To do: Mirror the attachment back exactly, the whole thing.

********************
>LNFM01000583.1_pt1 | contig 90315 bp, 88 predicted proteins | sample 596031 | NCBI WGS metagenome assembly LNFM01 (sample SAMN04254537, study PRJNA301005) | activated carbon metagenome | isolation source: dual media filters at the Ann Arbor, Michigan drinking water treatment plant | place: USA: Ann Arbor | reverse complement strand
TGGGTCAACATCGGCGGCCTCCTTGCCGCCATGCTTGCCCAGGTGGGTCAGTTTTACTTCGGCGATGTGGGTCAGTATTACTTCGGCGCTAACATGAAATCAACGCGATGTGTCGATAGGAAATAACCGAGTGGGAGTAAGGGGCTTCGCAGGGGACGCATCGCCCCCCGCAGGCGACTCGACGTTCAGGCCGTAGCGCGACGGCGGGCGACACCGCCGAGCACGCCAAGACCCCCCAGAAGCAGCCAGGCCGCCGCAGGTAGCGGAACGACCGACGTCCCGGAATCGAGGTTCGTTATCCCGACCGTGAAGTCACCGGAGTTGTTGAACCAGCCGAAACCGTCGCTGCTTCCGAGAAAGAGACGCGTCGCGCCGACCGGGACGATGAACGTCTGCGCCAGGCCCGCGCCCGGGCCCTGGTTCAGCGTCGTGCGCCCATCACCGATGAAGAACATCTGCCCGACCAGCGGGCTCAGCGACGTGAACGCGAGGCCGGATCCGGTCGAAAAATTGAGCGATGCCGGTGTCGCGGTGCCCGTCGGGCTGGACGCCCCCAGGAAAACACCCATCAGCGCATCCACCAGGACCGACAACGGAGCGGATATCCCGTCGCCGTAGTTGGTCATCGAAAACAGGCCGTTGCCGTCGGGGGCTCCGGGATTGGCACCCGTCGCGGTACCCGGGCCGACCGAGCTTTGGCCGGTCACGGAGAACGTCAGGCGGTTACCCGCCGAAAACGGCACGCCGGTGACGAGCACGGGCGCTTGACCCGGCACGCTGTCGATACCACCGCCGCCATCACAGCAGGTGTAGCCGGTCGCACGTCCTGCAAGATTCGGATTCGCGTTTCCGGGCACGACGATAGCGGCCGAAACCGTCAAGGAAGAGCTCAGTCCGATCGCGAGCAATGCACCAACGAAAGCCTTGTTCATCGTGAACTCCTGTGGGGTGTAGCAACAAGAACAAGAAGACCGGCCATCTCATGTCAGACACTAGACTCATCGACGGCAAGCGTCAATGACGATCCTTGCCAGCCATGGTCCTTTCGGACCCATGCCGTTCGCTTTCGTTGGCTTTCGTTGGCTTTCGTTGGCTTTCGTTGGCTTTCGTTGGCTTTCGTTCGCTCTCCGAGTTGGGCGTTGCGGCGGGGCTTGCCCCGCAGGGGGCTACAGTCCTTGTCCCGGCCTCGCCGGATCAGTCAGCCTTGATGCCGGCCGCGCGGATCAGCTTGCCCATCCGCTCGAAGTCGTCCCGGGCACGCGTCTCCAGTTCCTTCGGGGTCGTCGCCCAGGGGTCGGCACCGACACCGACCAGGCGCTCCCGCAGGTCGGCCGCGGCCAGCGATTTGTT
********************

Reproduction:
>LNFM01000583.1_pt1 | contig 90315 bp, 88 predicted proteins | sample 596031 | NCBI WGS metagenome assembly LNFM01 (sample SAMN04254537, study PRJNA301005) | activated carbon metagenome | isolation source: dual media filters at the Ann Arbor, Michigan drinking water treatment plant | place: USA: Ann Arbor | reverse complement strand
TGGGTCAACATCGGCGGCCTCCTTGCCGCCATGCTTGCCCAGGTGGGTCAGTTTTACTTCGGCGATGTGGGTCAGTATTACTTCGGCGCTAACATGAAATCAACGCGATGTGTCGATAGGAAATAACCGAGTGGGAGTAAGGGGCTTCGCAGGGGACGCATCGCCCCCCGCAGGCGACTCGACGTTCAGGCCGTAGCGCGACGGCGGGCGACACCGCCGAGCACGCCAAGACCCCCCAGAAGCAGCCAGGCCGCCGCAGGTAGCGGAACGACCGACGTCCCGGAATCGAGGTTCGTTATCCCGACCGTGAAGTCACCGGAGTTGTTGAACCAGCCGAAACCGTCGCTGCTTCCGAGAAAGAGACGCGTCGCGCCGACCGGGACGATGAACGTCTGCGCCAGGCCCGCGCCCGGGCCCTGGTTCAGCGTCGTGCGCCCATCACCGATGAAGAACATCTGCCCGACCAGCGGGCTCAGCGACGTGAACGCGAGGCCGGATCCGGTCGAAAAATTGAGCGATGCCGGTGTCGCGGTGCCCGTCGGGCTGGACGCCCCCAGGAAAACACCCATCAGCGCATCCACCAGGACCGACAACGGAGCGGATATCCCGTCGCCGTAGTTGGTCATCGAAAACAGGCCGTTGCCGTCGGGGGCTCCGGGATTGGCACCCGTCGCGGTACCCGGGCCGACCGAGCTTTGGCCGGTCACGGAGAACGTCAGGCGGTTACCCGCCGAAAACGGCACGCCGGTGACGAGCACGGGCGCTTGACCCGGCACGCTGTCGATACCACCGCCGCCATCACAGCAGGTGTAGCCGGTCGCACGTCCTGCAAGATTCGGATTCGCGTTTCCGGGCACGACGATAGCGGCCGAAACCGTCAAGGAAGAGCTCAGTCCGATCGCGAGCAATGCACCAACGAAAGCCTTGTTCATCGTGAACTCCTGTGGGGTGTAGCAACAAGAACAAGAAGACCGGCCATCTCATGTCAGACACTAGACTCATCGACGGCAAGCGTCAATGACGATCCTTGCCAGCCATGGTCCTTTCGGACCCATGCCGTTCGCTTTCGTTGGCTTTCGTTGGCTTTCGTTGGCTTTCGTTGGCTTTCGTTGGCTTTCGTTCGCTCTCCGAGTTGGGCGTTGCGGCGGGGCTTGCCCCGCAGGGGGCTACAGTCCTTGTCCCGGCCTCGCCGGATCAGTCAGCCTTGATGCCGGCCGCGCGGATCAGCTTGCCCATCCGCTCGAAGTCGTCCCGGGCACGCGTCTCCAGTTCCTTCGGGGTCGTCGCCCAGGGGTCGGCACCGACACCGACCAGGCGCTCCCGCAGGTCGGCCGCGGCCAGCGATTTGTT